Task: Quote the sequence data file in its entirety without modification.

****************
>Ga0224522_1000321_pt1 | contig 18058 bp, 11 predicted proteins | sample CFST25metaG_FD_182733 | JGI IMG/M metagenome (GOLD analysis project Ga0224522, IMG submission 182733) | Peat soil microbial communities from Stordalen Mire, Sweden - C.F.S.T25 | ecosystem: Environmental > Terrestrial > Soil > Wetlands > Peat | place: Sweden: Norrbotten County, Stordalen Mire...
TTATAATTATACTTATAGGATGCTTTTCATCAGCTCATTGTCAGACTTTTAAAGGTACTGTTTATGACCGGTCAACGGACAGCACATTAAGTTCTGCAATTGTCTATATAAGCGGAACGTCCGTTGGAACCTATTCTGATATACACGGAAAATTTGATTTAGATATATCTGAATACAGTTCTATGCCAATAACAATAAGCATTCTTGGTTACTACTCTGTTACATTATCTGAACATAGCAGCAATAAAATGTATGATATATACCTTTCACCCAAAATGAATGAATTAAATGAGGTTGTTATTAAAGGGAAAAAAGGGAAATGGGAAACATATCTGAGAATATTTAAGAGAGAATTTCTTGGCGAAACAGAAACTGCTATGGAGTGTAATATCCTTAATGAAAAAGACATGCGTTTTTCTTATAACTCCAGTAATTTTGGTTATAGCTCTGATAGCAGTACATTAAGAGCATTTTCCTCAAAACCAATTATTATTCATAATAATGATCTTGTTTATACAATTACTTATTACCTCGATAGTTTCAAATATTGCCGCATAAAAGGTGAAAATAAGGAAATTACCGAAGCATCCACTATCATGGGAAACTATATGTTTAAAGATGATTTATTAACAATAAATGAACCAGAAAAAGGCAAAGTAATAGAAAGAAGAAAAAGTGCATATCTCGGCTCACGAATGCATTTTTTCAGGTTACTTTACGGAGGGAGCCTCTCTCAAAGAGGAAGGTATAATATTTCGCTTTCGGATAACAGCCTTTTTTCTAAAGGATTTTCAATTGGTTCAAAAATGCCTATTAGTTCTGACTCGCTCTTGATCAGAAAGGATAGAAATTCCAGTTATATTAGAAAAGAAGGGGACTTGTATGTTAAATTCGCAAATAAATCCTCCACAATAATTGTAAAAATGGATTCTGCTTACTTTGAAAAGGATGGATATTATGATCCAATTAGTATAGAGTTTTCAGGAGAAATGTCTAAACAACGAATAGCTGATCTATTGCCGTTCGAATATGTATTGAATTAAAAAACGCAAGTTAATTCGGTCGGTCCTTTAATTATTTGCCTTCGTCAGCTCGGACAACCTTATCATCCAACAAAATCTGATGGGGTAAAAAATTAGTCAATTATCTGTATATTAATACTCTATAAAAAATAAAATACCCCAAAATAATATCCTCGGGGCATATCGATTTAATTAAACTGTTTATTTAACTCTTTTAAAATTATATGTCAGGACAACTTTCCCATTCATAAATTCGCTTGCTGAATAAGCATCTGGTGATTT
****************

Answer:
>Ga0224522_1000321_pt1 | contig 18058 bp, 11 predicted proteins | sample CFST25metaG_FD_182733 | JGI IMG/M metagenome (GOLD analysis project Ga0224522, IMG submission 182733) | Peat soil microbial communities from Stordalen Mire, Sweden - C.F.S.T25 | ecosystem: Environmental > Terrestrial > Soil > Wetlands > Peat | place: Sweden: Norrbotten County, Stordalen Mire...
TTATAATTATACTTATAGGATGCTTTTCATCAGCTCATTGTCAGACTTTTAAAGGTACTGTTTATGACCGGTCAACGGACAGCACATTAAGTTCTGCAATTGTCTATATAAGCGGAACGTCCGTTGGAACCTATTCTGATATACACGGAAAATTTGATTTAGATATATCTGAATACAGTTCTATGCCAATAACAATAAGCATTCTTGGTTACTACTCTGTTACATTATCTGAACATAGCAGCAATAAAATGTATGATATATACCTTTCACCCAAAATGAATGAATTAAATGAGGTTGTTATTAAAGGGAAAAAAGGGAAATGGGAAACATATCTGAGAATATTTAAGAGAGAATTTCTTGGCGAAACAGAAACTGCTATGGAGTGTAATATCCTTAATGAAAAAGACATGCGTTTTTCTTATAACTCCAGTAATTTTGGTTATAGCTCTGATAGCAGTACATTAAGAGCATTTTCCTCAAAACCAATTATTATTCATAATAATGATCTTGTTTATACAATTACTTATTACCTCGATAGTTTCAAATATTGCCGCATAAAAGGTGAAAATAAGGAAATTACCGAAGCATCCACTATCATGGGAAACTATATGTTTAAAGATGATTTATTAACAATAAATGAACCAGAAAAAGGCAAAGTAATAGAAAGAAGAAAAAGTGCATATCTCGGCTCACGAATGCATTTTTTCAGGTTACTTTACGGAGGGAGCCTCTCTCAAAGAGGAAGGTATAATATTTCGCTTTCGGATAACAGCCTTTTTTCTAAAGGATTTTCAATTGGTTCAAAAATGCCTATTAGTTCTGACTCGCTCTTGATCAGAAAGGATAGAAATTCCAGTTATATTAGAAAAGAAGGGGACTTGTATGTTAAATTCGCAAATAAATCCTCCACAATAATTGTAAAAATGGATTCTGCTTACTTTGAAAAGGATGGATATTATGATCCAATTAGTATAGAGTTTTCAGGAGAAATGTCTAAACAACGAATAGCTGATCTATTGCCGTTCGAATATGTATTGAATTAAAAAACGCAAGTTAATTCGGTCGGTCCTTTAATTATTTGCCTTCGTCAGCTCGGACAACCTTATCATCCAACAAAATCTGATGGGGTAAAAAATTAGTCAATTATCTGTATATTAATACTCTATAAAAAATAAAATACCCCAAAATAATATCCTCGGGGCATATCGATTTAATTAAACTGTTTATTTAACTCTTTTAAAATTATATGTCAGGACAACTTTCCCATTCATAAATTCGCTTGCTGAATAAGCATCTGGTGATTT